In Egypt, President Hosni Mubarak stands for reelection every six years (after all, as VP Joe Biden says, he's not a dictator). The campaign posters usually have Mubarak's ugly face and the word Naam - "Yes", in Arabic. Until this decade, one couldn't vote for an opposition candidate; just "Yes" or "No" on Mubarak. In 1999, Mubarak's press reported that 94% voted Naam.
Joe Biden is a Naam guy (hat tip to Drudge). He can't think of any reason to label Mubarak a dictator; and doesn't particularly think that Hosni's 29 years in power are too many. After all, Biden was in the Senate for 36 years, and the sextennials just flew by. Mubarak is paid handsomely to advance the U.S. agenda in the Middle East, and Joe thinks of him as an "ally of ours" and "very responsible". Like Biden, Mubarak has been grooming his son to succeed him. These two guys go way back, and understand each other quite well, apparently.
Here's what's worse: Biden was picked to be Vice President on the strength of his foreign policy credentials. He's the wise old head, the adept diplomat, on the Obama-Biden ticket. And he should know better: Biden was in the Senate as the U.S. supported the Persian Shah right down to his defeat. He was on the Foreign Policy committee during the Cold War, supporting brutal South American dictators for geopolitical purposes. Most of America learned a lesson from that: it's not worth it in the long run. The dictator always falls, and the victims know who propped him up for so long.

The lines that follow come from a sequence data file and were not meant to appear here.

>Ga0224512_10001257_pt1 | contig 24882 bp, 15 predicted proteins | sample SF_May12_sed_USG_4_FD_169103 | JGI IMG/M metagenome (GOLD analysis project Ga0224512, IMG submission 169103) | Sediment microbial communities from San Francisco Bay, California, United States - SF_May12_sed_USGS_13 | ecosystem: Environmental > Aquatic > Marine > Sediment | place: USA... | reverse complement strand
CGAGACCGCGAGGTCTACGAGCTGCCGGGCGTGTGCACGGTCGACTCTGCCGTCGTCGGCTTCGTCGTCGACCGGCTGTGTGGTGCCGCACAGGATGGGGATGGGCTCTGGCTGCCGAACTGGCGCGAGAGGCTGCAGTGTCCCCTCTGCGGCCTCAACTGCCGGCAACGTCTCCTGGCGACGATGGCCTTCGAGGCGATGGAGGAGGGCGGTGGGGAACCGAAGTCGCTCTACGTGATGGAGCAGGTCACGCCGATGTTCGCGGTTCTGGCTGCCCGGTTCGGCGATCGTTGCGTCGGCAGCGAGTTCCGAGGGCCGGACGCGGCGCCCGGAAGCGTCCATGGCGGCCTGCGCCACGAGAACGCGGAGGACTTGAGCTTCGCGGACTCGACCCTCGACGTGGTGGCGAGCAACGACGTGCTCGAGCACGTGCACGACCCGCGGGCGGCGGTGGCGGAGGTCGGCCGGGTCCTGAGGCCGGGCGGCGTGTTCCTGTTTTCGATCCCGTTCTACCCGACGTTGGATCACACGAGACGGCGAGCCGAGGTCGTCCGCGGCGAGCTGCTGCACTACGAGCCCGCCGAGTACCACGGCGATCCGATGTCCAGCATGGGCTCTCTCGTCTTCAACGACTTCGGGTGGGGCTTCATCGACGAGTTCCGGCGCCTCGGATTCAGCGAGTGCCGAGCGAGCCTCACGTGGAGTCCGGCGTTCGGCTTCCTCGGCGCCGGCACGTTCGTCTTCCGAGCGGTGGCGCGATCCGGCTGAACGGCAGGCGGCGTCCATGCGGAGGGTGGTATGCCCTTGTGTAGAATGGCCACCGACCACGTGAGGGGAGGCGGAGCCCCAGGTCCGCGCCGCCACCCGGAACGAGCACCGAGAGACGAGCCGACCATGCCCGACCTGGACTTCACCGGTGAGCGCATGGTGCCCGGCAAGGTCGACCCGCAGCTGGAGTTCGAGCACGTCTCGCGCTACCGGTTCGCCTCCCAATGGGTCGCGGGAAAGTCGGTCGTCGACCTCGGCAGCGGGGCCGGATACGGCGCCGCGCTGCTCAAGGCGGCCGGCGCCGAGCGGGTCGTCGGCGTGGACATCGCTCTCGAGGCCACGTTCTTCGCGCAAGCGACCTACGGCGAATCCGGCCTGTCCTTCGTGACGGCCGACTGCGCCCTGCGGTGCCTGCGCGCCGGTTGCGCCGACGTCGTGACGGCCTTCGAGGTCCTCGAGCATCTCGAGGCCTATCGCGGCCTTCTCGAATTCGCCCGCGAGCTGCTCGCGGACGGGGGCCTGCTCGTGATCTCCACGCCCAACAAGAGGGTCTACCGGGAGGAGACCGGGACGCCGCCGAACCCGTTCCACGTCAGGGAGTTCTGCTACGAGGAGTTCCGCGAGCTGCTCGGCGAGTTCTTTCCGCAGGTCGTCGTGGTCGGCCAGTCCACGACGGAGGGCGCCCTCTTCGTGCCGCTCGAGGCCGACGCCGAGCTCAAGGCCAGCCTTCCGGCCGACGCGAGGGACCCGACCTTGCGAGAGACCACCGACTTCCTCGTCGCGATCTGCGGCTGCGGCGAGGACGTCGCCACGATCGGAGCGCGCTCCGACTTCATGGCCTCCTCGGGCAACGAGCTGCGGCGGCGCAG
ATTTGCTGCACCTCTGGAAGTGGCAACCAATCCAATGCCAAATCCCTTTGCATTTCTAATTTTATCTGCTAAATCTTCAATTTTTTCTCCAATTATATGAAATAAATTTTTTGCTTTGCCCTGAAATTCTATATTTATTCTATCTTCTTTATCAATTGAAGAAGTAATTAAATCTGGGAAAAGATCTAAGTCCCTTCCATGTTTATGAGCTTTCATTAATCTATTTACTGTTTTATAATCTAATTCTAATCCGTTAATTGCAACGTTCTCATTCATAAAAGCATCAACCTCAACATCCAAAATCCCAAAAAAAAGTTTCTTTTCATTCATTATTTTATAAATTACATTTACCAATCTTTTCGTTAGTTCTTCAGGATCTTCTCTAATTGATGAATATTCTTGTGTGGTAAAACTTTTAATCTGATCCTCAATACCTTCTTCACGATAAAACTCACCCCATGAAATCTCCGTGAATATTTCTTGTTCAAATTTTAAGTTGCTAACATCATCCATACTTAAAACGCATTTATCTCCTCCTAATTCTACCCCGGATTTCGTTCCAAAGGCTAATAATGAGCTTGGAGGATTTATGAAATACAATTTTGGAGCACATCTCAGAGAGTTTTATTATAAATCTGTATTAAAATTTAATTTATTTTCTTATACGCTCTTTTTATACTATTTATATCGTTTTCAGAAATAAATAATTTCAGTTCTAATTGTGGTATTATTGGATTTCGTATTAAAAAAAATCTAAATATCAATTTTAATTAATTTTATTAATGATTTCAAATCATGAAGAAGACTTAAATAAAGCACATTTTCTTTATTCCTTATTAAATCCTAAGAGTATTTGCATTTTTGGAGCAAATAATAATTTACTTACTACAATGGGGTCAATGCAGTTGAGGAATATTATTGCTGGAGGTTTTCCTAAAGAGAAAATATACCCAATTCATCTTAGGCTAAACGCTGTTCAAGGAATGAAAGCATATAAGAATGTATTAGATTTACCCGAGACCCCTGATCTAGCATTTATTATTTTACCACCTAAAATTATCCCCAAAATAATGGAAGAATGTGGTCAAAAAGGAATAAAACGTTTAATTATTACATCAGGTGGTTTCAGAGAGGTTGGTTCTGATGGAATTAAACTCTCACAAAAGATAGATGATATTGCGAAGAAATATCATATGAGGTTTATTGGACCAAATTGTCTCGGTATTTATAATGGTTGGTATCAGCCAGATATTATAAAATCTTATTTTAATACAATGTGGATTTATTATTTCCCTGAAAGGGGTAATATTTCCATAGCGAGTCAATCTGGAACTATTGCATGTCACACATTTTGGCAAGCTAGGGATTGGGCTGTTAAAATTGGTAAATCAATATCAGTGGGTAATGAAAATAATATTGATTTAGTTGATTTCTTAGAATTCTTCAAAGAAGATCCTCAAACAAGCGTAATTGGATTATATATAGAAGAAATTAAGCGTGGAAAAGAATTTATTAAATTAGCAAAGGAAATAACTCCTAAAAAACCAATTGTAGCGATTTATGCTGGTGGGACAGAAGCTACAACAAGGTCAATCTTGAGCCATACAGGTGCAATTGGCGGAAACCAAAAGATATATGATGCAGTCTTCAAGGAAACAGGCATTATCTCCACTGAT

Biden hasn't learned that lesson, and he's leading the U.S. (at least with his mouth) squarely onto the side of the mukhabarat goons, police brutality, control of the press and communications, and the Mubarak family dynasty. On the other side is the best chance for secular, non-Islamist regime change in decades.
Biden wants the world to know that the US is firmly in support of the status quo in Egypt. Naam Mubarak! That, my friends, is not change we can believe in.